Mr. CARDIN. Mr. President., today I would like to discuss global hunger. From April 28 to May 2, people across the United States and across the globe are participating in the “Live Below the Line” campaign to raise awareness for global hunger and to show support for the critical programs that seek to alleviate hunger. Participants in the “Live Below the Line” campaign, including many of my constituents in Maryland, are subsisting on $1.50 a day to demonstrate the challenges faced by millions of people each day. Right now, more than 1.2 billion people involuntarily live on less than $1.50 a day for food and drink.
Children are particularly vulnerable to hunger and undernourishment. Studies show a child’s entire life is shaped by whether or not she or he receives proper nutrition during the first 1,000 days of her or his life. And tragically, 3.1 million children under the age of 5 die each year as a result of poor nutrition and hunger.
When we think of global hunger, we often think of Sub-Saharan Africa where 223 million people (24.8 percent of the population) face food insecurity. Or we think of Asia, where more than 500 million people suffer from hunger. In Laos, for example, 50 percent of children under the age of 5 are chronically malnourished. And in Burma, it is estimated that about 35 percent of children are undernourished and stunted.
But hunger is not just a problem for developing countries. Families across America and in my home state of Maryland are also struggling. According to the latest U.S. department of Agriculture report on Household Food Security in the United States, 12.5 percent of all households in Maryland were food insecure between 2009 and 2011, and more than 27 percent of children in Maryland are living in poverty.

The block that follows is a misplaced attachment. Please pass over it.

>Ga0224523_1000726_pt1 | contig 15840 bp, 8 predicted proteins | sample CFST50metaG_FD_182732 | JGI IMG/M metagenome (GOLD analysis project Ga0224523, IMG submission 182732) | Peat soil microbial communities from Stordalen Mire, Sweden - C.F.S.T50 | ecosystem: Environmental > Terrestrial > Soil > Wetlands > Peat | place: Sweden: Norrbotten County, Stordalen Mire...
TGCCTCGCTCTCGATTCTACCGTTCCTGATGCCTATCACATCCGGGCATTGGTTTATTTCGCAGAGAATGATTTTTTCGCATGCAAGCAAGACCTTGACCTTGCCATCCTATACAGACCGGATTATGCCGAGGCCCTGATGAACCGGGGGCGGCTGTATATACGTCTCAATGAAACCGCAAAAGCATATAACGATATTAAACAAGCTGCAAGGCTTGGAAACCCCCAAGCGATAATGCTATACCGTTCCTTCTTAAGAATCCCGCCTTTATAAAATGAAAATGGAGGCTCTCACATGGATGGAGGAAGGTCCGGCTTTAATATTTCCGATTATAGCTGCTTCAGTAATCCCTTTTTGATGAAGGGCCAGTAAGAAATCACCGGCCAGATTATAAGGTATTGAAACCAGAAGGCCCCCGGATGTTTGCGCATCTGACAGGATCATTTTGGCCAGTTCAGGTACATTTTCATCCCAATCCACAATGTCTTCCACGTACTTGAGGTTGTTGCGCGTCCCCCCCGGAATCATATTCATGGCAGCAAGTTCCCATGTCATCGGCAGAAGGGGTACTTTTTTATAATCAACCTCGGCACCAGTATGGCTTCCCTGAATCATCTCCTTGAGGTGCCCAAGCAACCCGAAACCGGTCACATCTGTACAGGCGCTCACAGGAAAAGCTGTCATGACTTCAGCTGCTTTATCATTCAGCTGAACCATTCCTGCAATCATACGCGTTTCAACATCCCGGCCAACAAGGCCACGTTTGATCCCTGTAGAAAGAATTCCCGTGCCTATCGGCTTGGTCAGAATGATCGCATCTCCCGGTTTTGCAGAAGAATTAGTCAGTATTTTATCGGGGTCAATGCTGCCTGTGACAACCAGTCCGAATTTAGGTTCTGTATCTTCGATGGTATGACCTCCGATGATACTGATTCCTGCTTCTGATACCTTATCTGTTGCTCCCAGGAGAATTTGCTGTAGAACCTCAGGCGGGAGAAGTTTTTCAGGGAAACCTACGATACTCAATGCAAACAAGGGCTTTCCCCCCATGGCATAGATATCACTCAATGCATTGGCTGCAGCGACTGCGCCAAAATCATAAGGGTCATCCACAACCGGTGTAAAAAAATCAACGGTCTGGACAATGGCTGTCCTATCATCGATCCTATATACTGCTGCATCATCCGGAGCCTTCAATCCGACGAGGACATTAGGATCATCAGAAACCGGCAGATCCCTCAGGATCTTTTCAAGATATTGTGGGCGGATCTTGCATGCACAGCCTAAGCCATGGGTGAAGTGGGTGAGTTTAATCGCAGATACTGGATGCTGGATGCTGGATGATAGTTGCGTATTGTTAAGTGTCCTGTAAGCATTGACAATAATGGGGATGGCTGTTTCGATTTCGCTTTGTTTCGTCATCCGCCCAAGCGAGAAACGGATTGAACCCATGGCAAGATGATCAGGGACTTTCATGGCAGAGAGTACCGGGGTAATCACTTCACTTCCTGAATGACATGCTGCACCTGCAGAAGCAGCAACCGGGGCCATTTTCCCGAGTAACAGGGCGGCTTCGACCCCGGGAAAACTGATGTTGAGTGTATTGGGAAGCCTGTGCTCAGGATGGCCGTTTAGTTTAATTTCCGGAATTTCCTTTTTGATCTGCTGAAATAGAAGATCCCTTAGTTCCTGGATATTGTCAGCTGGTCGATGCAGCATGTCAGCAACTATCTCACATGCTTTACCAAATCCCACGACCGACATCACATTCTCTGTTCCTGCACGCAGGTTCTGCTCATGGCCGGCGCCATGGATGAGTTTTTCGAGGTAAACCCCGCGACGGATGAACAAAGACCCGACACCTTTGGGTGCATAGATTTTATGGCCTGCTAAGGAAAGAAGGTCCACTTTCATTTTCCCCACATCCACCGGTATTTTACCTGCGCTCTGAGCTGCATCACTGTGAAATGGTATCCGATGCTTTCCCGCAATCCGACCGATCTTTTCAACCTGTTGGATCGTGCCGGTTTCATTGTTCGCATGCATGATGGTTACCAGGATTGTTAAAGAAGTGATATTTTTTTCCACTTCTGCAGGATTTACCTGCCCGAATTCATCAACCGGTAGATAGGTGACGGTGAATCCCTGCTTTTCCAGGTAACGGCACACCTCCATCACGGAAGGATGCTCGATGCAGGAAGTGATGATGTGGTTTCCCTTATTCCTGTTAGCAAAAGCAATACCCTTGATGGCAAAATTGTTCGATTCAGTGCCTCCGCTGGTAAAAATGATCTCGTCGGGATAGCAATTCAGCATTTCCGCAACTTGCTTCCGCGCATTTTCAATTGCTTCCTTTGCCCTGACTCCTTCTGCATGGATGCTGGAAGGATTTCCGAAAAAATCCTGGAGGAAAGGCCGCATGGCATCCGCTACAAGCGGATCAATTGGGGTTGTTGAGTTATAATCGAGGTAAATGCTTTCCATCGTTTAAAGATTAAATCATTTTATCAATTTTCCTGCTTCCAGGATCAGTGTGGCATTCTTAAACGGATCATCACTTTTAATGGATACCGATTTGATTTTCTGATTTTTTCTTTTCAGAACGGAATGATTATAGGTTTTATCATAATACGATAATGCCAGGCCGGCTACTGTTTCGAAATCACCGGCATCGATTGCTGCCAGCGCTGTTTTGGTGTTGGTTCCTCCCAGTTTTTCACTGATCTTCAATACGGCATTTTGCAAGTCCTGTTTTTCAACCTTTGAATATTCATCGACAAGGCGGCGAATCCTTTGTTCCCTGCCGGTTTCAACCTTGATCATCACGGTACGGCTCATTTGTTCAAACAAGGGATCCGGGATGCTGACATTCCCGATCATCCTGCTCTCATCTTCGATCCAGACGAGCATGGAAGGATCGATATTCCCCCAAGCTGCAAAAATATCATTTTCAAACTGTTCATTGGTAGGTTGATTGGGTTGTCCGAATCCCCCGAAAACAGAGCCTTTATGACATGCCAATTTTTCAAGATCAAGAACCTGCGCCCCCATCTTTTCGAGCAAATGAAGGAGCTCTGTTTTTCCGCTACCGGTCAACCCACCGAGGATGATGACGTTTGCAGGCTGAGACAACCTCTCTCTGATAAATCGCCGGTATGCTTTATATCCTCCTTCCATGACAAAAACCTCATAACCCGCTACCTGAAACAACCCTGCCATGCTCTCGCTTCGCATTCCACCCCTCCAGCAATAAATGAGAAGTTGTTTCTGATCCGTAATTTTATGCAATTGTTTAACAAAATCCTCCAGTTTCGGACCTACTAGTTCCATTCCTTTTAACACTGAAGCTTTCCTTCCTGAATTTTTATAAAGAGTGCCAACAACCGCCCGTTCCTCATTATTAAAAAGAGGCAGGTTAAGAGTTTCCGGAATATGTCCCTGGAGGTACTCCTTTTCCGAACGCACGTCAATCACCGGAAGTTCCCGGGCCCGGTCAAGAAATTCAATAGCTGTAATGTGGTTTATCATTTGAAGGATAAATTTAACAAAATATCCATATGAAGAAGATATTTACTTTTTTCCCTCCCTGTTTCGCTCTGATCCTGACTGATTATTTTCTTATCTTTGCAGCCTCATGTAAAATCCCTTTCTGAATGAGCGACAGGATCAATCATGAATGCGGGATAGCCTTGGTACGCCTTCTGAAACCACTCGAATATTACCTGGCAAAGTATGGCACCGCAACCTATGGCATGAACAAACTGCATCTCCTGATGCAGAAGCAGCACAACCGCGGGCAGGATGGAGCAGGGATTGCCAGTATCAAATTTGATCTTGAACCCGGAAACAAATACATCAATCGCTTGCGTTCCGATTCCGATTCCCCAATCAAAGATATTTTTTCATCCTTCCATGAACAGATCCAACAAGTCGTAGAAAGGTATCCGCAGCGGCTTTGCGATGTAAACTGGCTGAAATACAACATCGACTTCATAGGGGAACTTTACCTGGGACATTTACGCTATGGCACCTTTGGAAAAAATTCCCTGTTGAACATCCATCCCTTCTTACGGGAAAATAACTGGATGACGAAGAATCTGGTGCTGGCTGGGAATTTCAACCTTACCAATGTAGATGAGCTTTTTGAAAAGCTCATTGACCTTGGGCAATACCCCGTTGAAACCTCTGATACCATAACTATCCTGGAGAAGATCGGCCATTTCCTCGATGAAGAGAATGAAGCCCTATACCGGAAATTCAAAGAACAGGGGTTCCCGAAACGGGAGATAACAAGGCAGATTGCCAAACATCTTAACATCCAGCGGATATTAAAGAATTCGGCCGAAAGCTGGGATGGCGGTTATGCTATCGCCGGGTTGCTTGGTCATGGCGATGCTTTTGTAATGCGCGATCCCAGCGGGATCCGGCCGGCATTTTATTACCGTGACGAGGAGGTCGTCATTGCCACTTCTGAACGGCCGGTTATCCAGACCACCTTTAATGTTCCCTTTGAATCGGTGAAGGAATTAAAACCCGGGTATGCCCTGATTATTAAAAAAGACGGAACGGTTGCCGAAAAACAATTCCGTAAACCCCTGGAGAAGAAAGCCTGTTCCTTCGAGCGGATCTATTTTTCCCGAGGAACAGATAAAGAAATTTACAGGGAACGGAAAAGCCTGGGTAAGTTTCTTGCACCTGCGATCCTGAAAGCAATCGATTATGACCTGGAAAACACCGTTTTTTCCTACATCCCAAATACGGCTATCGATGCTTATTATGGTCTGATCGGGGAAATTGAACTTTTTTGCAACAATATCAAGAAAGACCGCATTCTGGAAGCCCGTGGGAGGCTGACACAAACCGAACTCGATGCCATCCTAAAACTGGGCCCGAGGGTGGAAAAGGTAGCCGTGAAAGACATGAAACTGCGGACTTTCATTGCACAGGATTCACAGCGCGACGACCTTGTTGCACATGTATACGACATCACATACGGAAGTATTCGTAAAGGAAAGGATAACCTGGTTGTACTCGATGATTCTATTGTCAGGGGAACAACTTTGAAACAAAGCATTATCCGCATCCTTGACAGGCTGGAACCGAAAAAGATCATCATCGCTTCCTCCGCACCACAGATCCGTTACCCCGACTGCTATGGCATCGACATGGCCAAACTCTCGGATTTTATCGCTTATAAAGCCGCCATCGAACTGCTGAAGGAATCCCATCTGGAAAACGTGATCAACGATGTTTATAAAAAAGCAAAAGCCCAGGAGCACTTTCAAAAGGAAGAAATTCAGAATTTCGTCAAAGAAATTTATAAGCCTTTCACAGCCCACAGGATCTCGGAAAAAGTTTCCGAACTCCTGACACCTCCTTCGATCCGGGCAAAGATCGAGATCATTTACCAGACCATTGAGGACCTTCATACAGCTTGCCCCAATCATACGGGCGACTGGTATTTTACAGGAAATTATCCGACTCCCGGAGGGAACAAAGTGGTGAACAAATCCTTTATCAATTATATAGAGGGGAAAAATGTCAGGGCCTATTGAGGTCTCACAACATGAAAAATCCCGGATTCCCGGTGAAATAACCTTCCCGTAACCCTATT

Proper nutrition is not just important to individual health, it is critical to the long-term health and success of nations. Poor nutrition and rampant hunger results in a less healthy and less productive workforce, hampers economic development and growth, and ultimately perpetuates the cycle of hunger and poverty for successive generation. It shouldn’t be that way; every child should have the opportunity to grow up healthy and strong.
Thanks to organizations like the World Food Program USA and the United Nations World Food Program, who together work to solve global hunger, the number of hungry people in the world has fallen by 17 percent since 1990. And in 2013, the World Food Program provided 24 million school children in 60 different countries with meals at school. This not only reduces undernourishment and hunger, but also incentivizes school attendance. We need more programs like this, and we need more people to be aware of this issue, both here in the United States and abroad.
With the world population expected to increase to 9 billion by 2050, transforming how people farm and what people eat is the only way, I believe, to ensure food security for future generations.
We are making great strides in global food security, particularly through the U.S. Feed The Future Initiative, which focuses on building sustainability and resilience into communities by transforming how people farm and what people eat.
In 2009, then-Secretary of State Clinton said, “We have the resources to give every person in the world the tools they need to feed themselves and their children. So the question is not whether we can end hunger. It’s whether we will.”
Ending global hunger and poverty will not happen tomorrow, but if we continue to coordinate with our global partners, harness the power of the private sector and the NGO community, and use our development aid in the most effective and transparent way possible, we will have much better outcomes. The United States must be relentless in striving to assure that no one goes hungry.